I get SO many questions weekly asking for explanations on all the different colors of French Bulldogs. It seems each time I post a French Bulldog puppy, I get at least 5 questions about colors. I took that as a sign that I have some explaining to do! I specialize in breeding ethical and non-standard French Bulldogs. If you’re interested in learning what I call the “coat colour wheel” then keep reading!
Standard French Bulldog Colors:
- Any mix of all above
Non-standard French Bulldog Colors:
- Blue Fawn
- Any mix of the above + tan
It’s good to keep in mind standard vs non-standard colors in French Bulldogs when budgeting for one. You can expect to pay more for a non-standard Frenchie compared to the standard. Prices also vary based on bloodlines, breeding rights & CKC/AKC registration, and the breeders knowledge. If you’re in the market for a family pet, that’s a different wish list.
Standard French Bulldog Colors & Patterns Explained
coloring in a French Bulldog is one of the most common patterns. Brindle French Bulldogs have a base coat of fawn hairs through which black hairs extend in bands to produce a coat that can range from a “tiger” brindle (more fawn hairs predominate) to the more common brindles (black hairs predominate). The light/tiger brindle pattern is also known as “reverse brindle” and is generally more rare.
is actually NOT a French Bulldog color, but a PATTERN. A pied French Bulldog is one that has a pattern of pigmented spots on unpigmented (white) background hairs. You can find pied French Bulldogs in multiple standard color variations, such as brindle pied, fawn pied, red fawn pied, etc. Pied can also come in exotic color variations.
French Bulldogs are often mistaken for light fawn French Bulldogs, and vise versa. A true cream Frenchie will look slightly off white all throughout, aka a solid color. It’s a recessive dilute from the fawn coat. Creams have no markings on them, have black pigment, black noses, black eye rims, black paw pads and black lips. Although sometimes similar in looks, Cream French Bulldogs will have different DNA than light fawns.
French Bulldog colors come in different shades, from very light, to almost cream looking ones, to a deep red fawn. They can have a mask or be maskless. Sometimes you will see fawn combined with an exotic color, which dilution affects the “black mask”, eyes, nose and paw pads.
Black and Blue Pied
French Bulldog colors are a non-standard color in the standard color range. A French Bulldog is considered black if the coat color is solid without any signs of brindle, which is rare. There is almost always brindle coloring poking through on otherwise seemingly black dogs.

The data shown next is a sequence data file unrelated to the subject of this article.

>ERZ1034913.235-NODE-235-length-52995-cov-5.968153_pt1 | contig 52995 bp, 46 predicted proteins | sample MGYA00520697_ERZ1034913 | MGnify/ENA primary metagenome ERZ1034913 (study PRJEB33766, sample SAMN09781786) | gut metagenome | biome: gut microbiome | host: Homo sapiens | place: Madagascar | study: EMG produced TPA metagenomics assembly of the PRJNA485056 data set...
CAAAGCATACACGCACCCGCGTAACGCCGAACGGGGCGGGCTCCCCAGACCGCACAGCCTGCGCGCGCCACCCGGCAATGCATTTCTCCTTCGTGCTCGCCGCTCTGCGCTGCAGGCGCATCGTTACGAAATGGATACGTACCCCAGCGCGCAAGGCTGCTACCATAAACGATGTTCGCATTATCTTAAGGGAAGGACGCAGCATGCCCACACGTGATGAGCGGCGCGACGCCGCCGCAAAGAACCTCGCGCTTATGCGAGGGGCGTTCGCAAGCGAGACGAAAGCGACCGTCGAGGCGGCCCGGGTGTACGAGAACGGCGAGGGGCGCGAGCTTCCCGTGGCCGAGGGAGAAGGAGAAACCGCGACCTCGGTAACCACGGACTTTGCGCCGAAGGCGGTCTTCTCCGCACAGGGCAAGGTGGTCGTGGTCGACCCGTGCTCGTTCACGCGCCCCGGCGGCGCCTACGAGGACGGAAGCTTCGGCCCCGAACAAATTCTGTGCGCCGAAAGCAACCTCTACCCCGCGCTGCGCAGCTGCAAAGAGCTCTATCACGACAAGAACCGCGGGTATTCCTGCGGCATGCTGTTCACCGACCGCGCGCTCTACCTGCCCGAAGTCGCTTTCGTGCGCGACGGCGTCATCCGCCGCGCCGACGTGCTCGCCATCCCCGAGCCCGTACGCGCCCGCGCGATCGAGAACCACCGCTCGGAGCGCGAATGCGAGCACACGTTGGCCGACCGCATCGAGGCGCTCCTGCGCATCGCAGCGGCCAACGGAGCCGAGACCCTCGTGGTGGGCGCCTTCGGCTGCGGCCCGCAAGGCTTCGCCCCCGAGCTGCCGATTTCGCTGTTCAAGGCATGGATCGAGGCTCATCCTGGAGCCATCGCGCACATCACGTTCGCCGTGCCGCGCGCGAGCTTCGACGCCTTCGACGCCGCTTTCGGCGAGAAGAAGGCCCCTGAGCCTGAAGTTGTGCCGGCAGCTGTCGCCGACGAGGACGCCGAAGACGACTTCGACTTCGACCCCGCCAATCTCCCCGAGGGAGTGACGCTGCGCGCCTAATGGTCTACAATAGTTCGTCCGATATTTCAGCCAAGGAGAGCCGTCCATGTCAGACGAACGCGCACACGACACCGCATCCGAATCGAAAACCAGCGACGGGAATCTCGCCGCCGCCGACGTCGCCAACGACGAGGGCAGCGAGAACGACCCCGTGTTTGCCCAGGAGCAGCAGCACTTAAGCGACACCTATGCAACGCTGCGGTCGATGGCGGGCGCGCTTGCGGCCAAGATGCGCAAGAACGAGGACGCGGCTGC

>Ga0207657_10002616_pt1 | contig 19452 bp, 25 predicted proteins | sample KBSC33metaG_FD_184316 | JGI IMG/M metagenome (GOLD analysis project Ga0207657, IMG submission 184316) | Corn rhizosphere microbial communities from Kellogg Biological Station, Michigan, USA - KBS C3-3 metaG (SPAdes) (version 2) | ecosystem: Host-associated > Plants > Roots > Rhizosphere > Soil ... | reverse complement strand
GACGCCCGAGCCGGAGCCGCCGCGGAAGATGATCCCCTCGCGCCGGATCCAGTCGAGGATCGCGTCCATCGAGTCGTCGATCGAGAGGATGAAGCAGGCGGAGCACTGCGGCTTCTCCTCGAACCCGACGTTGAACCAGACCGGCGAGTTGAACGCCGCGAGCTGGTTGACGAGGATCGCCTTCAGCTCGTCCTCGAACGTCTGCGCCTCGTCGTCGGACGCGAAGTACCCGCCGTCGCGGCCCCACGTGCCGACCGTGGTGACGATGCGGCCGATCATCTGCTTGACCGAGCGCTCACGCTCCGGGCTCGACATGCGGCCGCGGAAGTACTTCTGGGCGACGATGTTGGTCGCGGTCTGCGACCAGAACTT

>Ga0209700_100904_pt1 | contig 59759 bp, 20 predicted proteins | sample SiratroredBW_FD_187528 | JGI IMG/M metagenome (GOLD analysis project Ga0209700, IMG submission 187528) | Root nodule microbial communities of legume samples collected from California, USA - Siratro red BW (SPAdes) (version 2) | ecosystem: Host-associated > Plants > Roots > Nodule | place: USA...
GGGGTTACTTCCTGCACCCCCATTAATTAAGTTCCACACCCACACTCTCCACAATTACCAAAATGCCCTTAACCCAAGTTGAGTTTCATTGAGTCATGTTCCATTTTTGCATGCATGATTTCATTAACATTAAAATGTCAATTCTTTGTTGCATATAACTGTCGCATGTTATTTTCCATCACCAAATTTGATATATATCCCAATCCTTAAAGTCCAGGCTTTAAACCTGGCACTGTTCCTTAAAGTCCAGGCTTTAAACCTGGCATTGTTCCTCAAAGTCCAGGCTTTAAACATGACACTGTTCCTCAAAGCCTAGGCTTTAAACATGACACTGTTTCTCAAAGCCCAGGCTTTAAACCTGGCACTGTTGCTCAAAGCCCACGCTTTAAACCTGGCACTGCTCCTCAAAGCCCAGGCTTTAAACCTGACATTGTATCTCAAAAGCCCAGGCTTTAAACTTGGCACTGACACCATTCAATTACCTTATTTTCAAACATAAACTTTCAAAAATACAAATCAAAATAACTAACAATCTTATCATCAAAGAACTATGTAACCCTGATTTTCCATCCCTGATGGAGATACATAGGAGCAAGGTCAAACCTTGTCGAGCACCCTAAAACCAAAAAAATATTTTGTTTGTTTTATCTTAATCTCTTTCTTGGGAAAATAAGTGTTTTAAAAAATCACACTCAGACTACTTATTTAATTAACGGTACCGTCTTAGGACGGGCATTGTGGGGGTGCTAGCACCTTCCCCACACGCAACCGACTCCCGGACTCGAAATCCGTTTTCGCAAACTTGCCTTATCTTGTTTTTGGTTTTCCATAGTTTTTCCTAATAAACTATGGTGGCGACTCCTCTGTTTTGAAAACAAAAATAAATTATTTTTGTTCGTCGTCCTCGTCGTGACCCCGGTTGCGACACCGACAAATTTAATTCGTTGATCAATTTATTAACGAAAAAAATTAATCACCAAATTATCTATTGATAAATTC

Non-standard French Bulldog Colors & Patterns Explained
French Bulldogs actually LOOK gray. Their coloring is the result of a dilution gene, which affects mostly black coats and sometimes red/fawn. It breaks down to their DNA profile. Where a French Bulldog has two copies of something called a “d allele” (dd) gene, a black dog will become blue. The shade can range from very light gray to ALMOST black. Their nose shade is how you can tell for sure.
French Bulldogs are pretty rare on the color wheel. They are a result of parents with blue and chocolate DNA. The same dilution gene that causes a black dog to become blue, causes a chocolate dog to become a lilac. Lilac French Bulldogs boast a very light blue/lilac coat color (almost silver looking), with light eyes and pinkish muzzles.
French Bulldogs are a similar dilution of the black color but a different gene, known as the “B locus”. There is also a variation known as “liver” coloring with a slightly different genotype.
French Bulldogs look like they have mottled patches of color in either a solid or piebald coat. This pattern usually comes along with bright blue eyes. While the merle gene itself does not come with health issues, if you were to breed a merle with another merle (as opposed to a solid coat color), it can cause severe health issues. Merle is a pattern, not a color.
French Bulldogs are very similar to cream colored ones but their nose, eyes, lips and paw pads will appear slightly lighter/more diluted than the standard black points on a cream dog.
Isabella, blue fawn, black & tan, blue & tan, blue merle, lilac tan, merle & tan, and chocolate tan
French Bulldogs are all rare/exotic combinations of other breed colors. Keep in mind, that descriptive terms such as “merle” as used to identify PATTERNS, NOT COLORS. Usually, the dog will have an identifiable base color or pattern and then have points that would identify as another label. Let me know in the comments if you’d like a more in depth explanation of these as well!